The Health Information and Quality Authority (HIQA) has advised that the current public health policy which assumes a period of protective immunity of nine months post-infection with Covid-19 should not be changed.

HIQA has published its advice to the National Public Health Emergency Team (NPHET) on the duration of immunity following Covid-19 infection.

It reviewed 65 large observational studies involving over 1.4 million previously infected individuals, including 10 studies with over 12 months' maximum follow-up.

It found that the risk of Covid-19 re-infection was low within the timeframe of these studies. There was also evidence to suggest that vaccination provides additional protection to those previously infected with Covid-19.

HIQA's Deputy Director of Health Technology Assessment, Michelle O'Neill, said that even if people have been previously infected with Covid-19, it is possible that they can get infected again and spread the virus to others.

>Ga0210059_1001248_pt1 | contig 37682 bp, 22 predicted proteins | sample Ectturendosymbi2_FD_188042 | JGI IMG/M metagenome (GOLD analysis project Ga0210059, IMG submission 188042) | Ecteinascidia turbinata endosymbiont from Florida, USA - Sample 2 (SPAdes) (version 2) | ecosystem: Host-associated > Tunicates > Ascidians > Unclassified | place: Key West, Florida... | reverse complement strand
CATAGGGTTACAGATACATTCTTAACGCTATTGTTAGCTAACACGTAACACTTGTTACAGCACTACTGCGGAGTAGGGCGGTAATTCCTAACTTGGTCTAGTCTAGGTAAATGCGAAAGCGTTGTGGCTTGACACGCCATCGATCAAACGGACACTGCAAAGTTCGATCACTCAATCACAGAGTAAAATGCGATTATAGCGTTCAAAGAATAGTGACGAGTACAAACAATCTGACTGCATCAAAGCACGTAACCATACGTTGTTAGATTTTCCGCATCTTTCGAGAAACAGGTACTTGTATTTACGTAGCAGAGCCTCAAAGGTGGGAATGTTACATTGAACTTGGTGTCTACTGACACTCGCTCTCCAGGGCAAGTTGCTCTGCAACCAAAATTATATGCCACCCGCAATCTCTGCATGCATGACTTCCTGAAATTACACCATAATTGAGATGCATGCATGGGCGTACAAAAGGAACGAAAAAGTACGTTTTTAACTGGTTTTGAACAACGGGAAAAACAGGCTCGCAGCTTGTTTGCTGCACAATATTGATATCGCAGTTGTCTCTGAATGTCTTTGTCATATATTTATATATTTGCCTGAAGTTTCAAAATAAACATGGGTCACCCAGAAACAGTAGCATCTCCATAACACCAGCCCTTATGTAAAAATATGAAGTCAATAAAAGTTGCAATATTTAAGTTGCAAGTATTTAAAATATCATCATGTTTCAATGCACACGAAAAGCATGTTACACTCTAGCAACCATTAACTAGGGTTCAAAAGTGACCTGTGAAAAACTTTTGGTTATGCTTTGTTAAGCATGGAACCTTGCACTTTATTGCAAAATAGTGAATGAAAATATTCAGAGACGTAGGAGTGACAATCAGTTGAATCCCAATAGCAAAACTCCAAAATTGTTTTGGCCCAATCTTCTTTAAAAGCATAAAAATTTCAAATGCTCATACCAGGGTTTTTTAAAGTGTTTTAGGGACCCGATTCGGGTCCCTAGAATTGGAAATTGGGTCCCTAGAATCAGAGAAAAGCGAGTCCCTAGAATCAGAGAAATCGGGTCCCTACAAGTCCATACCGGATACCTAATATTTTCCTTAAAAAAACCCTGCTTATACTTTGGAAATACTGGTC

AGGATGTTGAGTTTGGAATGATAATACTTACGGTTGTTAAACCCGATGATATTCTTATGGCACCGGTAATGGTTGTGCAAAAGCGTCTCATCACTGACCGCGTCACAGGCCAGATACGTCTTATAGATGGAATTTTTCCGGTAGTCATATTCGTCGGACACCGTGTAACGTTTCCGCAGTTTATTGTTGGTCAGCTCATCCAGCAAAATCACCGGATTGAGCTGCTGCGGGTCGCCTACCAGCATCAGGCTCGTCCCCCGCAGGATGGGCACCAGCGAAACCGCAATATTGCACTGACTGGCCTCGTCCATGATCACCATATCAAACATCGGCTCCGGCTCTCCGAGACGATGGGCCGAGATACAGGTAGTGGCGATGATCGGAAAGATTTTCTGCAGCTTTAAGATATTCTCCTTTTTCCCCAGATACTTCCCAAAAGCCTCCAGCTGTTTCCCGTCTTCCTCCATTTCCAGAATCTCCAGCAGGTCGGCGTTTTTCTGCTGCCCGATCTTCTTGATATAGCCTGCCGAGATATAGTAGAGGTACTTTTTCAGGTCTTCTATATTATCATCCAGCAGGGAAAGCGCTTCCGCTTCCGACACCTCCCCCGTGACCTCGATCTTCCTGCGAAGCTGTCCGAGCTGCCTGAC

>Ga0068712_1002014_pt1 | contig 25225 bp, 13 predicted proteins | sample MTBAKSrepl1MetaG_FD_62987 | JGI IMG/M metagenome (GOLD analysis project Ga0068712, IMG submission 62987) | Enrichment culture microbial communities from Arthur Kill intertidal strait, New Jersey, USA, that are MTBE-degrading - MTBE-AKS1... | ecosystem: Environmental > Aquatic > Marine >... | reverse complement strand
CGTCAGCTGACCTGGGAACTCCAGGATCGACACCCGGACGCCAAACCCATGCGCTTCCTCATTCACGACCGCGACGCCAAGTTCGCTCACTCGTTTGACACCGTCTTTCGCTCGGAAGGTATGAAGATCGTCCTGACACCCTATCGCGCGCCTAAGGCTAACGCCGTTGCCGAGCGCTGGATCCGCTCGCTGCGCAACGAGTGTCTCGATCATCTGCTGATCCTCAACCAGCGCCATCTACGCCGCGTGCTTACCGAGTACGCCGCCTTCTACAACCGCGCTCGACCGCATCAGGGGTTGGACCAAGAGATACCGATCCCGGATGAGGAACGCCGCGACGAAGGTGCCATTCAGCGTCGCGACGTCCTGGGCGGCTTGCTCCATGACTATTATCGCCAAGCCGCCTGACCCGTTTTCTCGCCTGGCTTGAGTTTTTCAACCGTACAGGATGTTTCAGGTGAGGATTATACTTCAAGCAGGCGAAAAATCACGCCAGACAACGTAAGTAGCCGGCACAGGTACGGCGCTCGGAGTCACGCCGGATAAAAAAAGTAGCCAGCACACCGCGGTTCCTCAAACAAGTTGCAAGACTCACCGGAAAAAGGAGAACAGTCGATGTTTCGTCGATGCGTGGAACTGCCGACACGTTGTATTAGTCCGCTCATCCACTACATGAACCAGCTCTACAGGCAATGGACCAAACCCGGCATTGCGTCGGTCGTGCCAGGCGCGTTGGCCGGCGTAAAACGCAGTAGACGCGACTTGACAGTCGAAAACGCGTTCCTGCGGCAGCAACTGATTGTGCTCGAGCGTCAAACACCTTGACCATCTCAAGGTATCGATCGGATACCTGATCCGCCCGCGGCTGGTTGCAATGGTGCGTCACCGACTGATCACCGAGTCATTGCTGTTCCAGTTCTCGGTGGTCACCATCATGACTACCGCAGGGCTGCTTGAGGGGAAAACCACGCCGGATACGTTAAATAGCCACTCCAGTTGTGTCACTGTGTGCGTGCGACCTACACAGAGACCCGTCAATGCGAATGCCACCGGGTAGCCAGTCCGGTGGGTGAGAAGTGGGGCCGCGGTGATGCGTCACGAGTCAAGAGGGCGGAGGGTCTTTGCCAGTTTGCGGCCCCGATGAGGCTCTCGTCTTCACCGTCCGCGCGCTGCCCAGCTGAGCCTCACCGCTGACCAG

"We recommend that you continue to follow to public health guidance, and get vaccinated even if you have already recovered from Covid-19, as the vaccine will provide you with an additional layer of protection."

HIQA said that based on the evidence to date, re-infection with Covid-19 is still an uncommon occurrence, but it is more likely for certain groups, such as healthcare workers due to their increased risk of exposure.

HIQA is now looking at the latest evidence on how long immunity lasts after primary vaccination. That report is not expected until later in December.